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The Point

But it wasn’t just the messages that made me anxious. It was also the discomfort brought on by a growing awareness of a weird contradiction between intimacy and personal detachment that I couldn’t shake even after seeing a 98% compatibility score. None of it felt real or meaningful in any way. It kinda felt made up, overly common, and bullshitty.  

And it’s all this effort expended for….what? To put a rush order on sexual/emotional/romantic gratification? That didn’t seem worth it. I wondered if I was alone in thinking that it was a lot of work for very little reward, so I decided to do research.

In place of conducting a legit scientific study on my too-much-effort-sucks theory, I surveyed a sample size of a whopping two guys at work how they felt about dating apps. They both agreed that while it was fun at first, it soon began to feel predictable and like a chore. It was, they admitted, a lot of effort for little reward. Relief trickled in. It was nice to know that I wasn’t completely alone in my laziness.

They didn’t 100% share my sense of existential anxiety about the detached nature of dating apps, but they did both admit that using the app didn’t feel super intimate, and neither of them indicated that they got particularly attached to anyone they connected with.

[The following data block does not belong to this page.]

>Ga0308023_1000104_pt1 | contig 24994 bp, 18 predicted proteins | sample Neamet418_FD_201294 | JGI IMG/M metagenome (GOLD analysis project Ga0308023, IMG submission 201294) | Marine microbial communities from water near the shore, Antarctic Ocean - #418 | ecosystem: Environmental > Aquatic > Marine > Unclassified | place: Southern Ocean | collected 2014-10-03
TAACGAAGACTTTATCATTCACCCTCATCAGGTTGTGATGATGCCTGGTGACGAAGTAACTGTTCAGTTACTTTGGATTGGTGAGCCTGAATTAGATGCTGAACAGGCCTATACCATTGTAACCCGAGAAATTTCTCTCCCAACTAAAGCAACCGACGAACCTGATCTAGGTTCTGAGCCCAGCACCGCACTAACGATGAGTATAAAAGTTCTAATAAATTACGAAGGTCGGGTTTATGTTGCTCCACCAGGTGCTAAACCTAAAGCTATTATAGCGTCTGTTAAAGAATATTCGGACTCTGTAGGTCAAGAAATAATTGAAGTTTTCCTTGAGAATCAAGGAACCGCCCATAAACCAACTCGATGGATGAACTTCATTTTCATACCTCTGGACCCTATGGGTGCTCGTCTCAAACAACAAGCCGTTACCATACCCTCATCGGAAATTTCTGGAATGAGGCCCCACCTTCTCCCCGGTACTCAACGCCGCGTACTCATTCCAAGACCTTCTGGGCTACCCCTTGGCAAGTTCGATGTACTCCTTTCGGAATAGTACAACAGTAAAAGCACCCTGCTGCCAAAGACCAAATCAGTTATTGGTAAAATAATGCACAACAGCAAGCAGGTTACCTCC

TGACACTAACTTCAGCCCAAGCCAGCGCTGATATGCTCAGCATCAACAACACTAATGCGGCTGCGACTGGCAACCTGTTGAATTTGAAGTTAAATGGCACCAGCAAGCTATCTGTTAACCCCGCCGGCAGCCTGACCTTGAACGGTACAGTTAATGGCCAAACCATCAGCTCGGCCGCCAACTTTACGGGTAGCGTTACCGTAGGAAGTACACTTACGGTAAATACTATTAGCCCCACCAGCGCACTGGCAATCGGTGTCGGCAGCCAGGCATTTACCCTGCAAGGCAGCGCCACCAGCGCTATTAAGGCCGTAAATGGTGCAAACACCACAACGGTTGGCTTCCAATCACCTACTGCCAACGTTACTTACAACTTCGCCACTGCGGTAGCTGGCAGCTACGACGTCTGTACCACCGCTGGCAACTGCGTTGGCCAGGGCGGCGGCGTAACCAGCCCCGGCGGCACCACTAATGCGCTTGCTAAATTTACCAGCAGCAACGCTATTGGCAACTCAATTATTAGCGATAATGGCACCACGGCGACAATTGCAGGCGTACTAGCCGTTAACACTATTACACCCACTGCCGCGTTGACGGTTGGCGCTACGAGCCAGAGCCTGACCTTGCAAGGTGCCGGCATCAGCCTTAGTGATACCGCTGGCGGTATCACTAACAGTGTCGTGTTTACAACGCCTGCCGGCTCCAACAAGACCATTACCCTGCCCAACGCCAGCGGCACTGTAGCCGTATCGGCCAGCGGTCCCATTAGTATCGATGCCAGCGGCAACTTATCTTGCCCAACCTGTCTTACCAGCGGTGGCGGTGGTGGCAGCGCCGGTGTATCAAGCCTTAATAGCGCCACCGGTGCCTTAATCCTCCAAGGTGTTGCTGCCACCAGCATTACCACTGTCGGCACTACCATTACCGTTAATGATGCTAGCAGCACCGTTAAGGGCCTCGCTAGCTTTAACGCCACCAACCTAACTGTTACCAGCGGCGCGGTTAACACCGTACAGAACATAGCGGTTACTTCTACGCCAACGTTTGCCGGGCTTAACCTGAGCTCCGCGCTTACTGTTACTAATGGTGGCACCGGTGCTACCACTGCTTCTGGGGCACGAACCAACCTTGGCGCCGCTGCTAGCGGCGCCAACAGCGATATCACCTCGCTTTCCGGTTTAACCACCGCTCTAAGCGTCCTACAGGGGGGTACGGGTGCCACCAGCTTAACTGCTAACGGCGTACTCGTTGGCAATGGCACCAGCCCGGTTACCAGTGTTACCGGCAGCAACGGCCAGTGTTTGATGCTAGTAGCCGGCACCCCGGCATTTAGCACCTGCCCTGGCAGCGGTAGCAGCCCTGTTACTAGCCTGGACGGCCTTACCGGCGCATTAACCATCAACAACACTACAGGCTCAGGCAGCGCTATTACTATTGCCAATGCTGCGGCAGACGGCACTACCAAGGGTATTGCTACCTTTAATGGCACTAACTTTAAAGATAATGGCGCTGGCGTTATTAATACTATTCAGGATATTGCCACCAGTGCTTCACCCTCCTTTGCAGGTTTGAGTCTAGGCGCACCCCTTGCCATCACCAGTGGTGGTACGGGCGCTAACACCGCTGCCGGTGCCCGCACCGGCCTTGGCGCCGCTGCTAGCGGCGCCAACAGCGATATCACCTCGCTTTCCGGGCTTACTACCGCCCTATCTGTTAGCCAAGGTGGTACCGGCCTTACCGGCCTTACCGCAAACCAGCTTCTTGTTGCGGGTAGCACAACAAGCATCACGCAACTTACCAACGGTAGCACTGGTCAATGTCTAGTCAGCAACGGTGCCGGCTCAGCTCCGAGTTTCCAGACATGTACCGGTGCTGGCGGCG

Also, I was the only one worried about serial killers.

Potential Ted Bundys aside, I can see why people using dating apps. Technology is great, and apps like Tinder serve a purpose (whatever that may be) for a lot of people my age. But I think there is an anxiety that comes from using these apps that reflects how we’re struggling to keep up with today’s ever-changing technology while still figuring out how to do the oldest thing on the planet – sleep with attractive people.

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As for me, I’ll just be over here, waiting for people to find my social anxiety endearing. Without swiping right.